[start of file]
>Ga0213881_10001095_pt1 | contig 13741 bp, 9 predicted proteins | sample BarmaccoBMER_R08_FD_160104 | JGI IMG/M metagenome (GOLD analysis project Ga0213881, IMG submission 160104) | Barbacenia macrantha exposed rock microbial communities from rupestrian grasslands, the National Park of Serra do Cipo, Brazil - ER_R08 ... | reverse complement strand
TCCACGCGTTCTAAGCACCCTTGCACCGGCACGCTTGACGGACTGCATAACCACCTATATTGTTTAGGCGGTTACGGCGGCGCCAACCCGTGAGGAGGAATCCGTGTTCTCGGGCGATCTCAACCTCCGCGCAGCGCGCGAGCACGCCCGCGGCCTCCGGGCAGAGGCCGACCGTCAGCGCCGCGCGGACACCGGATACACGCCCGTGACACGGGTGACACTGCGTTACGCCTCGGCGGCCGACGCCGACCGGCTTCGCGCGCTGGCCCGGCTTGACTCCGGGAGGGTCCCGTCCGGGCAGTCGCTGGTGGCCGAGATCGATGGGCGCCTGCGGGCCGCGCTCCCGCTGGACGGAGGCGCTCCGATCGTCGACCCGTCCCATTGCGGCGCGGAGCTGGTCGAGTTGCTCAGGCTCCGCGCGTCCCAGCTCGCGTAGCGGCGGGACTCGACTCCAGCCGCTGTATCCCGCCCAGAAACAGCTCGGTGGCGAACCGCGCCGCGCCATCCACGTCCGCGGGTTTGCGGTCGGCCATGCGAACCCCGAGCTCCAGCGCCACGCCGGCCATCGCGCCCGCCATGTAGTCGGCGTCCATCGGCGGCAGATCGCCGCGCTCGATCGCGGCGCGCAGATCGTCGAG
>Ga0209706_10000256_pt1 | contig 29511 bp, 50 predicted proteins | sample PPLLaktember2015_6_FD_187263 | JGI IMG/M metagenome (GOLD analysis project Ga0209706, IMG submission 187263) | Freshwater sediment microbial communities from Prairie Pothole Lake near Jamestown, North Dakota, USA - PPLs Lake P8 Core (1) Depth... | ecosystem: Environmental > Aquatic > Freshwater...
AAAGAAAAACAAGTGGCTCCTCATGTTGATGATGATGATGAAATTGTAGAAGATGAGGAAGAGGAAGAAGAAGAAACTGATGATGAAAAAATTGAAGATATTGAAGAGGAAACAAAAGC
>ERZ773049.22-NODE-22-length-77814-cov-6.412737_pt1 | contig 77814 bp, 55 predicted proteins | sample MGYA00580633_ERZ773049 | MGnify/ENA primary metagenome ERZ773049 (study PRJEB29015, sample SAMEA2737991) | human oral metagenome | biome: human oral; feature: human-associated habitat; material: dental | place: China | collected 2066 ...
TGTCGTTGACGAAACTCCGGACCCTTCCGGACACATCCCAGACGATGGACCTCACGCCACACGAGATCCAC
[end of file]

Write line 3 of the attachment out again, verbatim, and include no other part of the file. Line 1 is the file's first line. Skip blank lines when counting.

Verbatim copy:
>Ga0209706_10000256_pt1 | contig 29511 bp, 50 predicted proteins | sample PPLLaktember2015_6_FD_187263 | JGI IMG/M metagenome (GOLD analysis project Ga0209706, IMG submission 187263) | Freshwater sediment microbial communities from Prairie Pothole Lake near Jamestown, North Dakota, USA - PPLs Lake P8 Core (1) Depth... | ecosystem: Environmental > Aquatic > Freshwater...